The Door is Open

The Door is Open

Bart Campbell

Language: English

Pages: 144

ISBN: 1895636361

Format: PDF / Kindle (mobi) / ePub

finalist bc="" book="" prize<="" b>="" (hubert="" evans="" non-fiction="" prize)<="" p>

finalist="" city="" of="" vancouver="" b><="" p>

the="" door="" is="" open<="" i>="" a="" compassionate,="" reflective,="" and="" informative="" memoir="" about="" three-and-a-half="" years="" spent="" volunteering="" at="" skid="" row="" drop-in="" centre="" in="" vancouver’s="" downtown="" eastside.="" an="" area="" most="" renowned="" for="" its="" shocking="" social="" ills,="" the="" notorious="" distinction="" holding="" country’s="" "e;very="" poorest="" forward="" sortation="" all="" 7,000="" postal="" prefixes,"e;="" bart="" campbell="" dismantles="" our="" hard-held="" notions="" poverty,="" disenfranchised,="" substance="" abuse,="" nature="" charity.<="" one="" man’s="" story="" transformative="" journey="" into="" complicated="" complex="" world="" poverty.<="" p><="" div="">


Meet Abraham Lincoln

Waylon: An Autobiography

The Lightless Sky: An Afghan Refugee Boy’s Journey of Escape to A New Life in Britain

Nicholas Ray: The Glorious Failure of an American Director

Heine (Jewish Thinkers Series)

Into the Wild














British Columbia—Vancouver. I. Title HV4510.V35C34 2001 362.5’09711’33 C00-911580-3 Represented in Canada by the Literary Press Group Distributed by General Distribution Services The publisher gratefully acknowledges the financial assistance of the B.C. Arts Council, the Canada Council for the Arts, and the Book Publishing Industry Development Program (BPIDP) for their support of our publishing program. Anvil Press 278 East First Avenue, Vancouver, B.C. V5T 1A6 CANADA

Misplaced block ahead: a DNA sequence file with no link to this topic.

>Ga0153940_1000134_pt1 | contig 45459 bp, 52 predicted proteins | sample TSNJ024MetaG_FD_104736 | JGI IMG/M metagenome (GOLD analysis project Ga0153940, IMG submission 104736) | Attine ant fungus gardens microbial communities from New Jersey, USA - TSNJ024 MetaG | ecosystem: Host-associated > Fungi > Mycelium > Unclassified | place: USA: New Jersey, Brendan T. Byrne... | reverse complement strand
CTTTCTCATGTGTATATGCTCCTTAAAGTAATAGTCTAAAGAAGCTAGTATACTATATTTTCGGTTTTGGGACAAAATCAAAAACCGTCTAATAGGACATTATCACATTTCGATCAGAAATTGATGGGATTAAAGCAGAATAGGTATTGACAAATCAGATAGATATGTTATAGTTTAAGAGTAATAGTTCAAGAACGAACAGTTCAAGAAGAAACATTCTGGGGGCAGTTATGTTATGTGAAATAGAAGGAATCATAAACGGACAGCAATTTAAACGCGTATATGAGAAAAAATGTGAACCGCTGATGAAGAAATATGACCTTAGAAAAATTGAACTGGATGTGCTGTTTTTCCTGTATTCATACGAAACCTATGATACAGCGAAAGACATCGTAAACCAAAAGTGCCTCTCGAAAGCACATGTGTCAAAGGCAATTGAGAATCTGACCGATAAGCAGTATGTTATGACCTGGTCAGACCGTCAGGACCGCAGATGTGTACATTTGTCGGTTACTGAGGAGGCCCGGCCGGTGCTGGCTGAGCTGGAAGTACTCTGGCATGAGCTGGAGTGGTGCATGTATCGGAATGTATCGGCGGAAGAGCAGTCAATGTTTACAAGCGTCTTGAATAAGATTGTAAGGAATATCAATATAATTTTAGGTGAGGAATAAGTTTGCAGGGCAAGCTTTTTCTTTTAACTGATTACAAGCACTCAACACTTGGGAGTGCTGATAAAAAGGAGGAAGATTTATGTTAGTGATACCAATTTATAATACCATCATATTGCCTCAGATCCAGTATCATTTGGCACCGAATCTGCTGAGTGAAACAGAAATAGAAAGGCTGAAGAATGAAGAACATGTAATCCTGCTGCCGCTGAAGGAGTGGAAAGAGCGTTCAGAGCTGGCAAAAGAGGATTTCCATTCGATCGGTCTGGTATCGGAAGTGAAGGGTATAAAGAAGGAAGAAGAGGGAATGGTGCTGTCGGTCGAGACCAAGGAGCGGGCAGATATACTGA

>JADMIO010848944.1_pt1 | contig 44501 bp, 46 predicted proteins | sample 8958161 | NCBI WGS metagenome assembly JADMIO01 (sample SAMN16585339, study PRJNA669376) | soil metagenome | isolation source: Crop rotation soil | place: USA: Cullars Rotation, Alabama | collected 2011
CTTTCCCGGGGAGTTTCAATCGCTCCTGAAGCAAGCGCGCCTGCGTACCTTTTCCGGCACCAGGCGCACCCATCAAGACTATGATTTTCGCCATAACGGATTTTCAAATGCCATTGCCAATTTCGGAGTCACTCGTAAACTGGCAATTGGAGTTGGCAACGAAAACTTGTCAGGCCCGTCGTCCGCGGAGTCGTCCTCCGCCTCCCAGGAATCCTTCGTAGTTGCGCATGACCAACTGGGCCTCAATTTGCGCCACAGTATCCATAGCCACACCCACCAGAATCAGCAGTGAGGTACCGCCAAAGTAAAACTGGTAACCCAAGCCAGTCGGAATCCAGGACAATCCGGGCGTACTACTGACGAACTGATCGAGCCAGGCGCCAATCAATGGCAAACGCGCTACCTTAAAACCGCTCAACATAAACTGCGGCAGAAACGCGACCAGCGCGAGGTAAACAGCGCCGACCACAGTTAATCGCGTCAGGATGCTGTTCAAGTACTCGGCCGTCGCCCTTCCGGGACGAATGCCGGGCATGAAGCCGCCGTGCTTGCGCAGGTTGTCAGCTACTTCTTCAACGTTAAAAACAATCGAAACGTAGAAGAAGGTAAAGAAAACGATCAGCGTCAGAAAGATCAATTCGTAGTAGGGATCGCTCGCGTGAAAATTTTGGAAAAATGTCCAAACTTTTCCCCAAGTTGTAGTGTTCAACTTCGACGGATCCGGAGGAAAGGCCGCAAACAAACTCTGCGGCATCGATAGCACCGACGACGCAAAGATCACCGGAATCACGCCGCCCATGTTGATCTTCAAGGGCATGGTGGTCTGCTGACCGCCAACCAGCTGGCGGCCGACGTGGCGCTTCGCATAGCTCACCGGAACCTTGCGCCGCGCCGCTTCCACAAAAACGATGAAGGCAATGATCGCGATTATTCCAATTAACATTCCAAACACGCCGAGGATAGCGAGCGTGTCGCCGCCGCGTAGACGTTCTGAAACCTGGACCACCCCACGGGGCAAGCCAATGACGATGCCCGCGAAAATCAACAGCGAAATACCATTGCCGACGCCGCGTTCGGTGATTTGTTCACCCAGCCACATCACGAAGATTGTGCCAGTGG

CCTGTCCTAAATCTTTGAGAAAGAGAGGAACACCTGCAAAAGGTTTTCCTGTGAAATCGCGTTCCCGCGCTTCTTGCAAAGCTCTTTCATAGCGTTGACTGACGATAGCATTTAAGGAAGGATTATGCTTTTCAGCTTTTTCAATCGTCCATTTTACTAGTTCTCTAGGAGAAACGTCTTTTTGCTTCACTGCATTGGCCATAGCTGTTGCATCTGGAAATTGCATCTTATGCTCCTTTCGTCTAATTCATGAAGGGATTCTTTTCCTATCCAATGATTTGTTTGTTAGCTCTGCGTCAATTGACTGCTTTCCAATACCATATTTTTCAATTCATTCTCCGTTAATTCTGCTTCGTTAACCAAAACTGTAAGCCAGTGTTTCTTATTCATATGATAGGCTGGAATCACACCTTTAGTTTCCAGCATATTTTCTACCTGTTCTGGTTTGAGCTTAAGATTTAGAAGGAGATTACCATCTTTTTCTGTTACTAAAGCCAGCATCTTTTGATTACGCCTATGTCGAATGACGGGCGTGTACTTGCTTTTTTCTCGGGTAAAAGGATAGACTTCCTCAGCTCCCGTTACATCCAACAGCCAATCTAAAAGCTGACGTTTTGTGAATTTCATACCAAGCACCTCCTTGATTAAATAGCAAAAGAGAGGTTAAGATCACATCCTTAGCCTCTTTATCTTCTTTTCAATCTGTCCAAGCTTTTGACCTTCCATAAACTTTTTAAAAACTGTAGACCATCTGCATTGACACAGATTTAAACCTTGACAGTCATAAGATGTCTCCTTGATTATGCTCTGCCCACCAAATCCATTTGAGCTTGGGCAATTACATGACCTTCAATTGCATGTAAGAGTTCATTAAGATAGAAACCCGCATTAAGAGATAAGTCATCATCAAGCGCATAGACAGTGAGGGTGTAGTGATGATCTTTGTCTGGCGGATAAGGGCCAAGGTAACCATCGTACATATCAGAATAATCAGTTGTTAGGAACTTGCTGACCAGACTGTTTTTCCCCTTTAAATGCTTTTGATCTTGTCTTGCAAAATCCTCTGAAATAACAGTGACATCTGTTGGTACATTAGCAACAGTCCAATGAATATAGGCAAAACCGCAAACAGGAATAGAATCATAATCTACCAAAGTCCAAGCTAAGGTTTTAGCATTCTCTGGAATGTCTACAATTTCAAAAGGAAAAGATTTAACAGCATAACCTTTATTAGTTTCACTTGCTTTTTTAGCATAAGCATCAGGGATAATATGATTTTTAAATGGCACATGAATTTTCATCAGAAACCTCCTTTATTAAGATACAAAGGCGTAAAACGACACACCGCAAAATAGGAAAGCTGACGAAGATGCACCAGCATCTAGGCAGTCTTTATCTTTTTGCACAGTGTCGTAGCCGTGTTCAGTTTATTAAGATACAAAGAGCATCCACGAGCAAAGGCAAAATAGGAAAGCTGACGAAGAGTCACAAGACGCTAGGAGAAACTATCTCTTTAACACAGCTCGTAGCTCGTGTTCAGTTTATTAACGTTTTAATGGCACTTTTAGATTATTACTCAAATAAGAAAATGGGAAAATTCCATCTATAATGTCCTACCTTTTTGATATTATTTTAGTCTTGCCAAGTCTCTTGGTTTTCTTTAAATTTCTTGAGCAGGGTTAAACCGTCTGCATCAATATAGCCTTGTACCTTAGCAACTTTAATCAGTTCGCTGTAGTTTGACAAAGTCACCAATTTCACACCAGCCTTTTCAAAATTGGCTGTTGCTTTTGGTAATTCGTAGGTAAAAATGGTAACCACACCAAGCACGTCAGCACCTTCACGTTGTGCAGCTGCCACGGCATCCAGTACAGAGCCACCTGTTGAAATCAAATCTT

have about yourself when your muscles buzz with residual aches left over from some tough, physical job. A couple of cold beers at a tavern on the way home taste great when you’ve paid for them with honest sweat. While I was walking home from the temporary employment agency I recapped the morning in my mind. The most surprising thing I had learned was that several guys waiting around for temporary jobs with me had full-time jobs to go to later. One guy who worked midnights as a security guard

course on child development and foster parenting. From the outside looking in, foster parenting can seem to be reasonably lucrative. If a child is placed in the care of a relative, the BC Ministry of Children and Families will pay them $574 per month for children under eleven, and $669 for children between twelve and nineteen years of age. A foster parent receives $638 per month for each child eleven and under and $732 per month for children over twelve, and $989 per month if the child has

depression could be washed away by the tide as easily, when I looked up and saw that contentedlooking family. I remembered feeling so jealous that I nearly fainted, and I had to sit motionless on the sand for several minutes. I told my counsellor about it and exclaimed: “That’s what I want my life to be like. I want to find a woman who will love me and I want to have at least two more kids with her. I want my life to be like that happy family I saw on the beach.” My counsellor sagely reminded me

managers is that they seem to cope with their jobs better than the public poverty workers I’ve met. Public health nurses, welfare and social workers, the police and probation officers all seem to wrestle with burnout problems. But religious workers hardly ever do—perhaps because they see at least part of their mission in life as service to the poor. Or maybe it’s because very religious people have one basic thing in common with the homeless: They can’t live in the real world! Nuns often situate

Download sample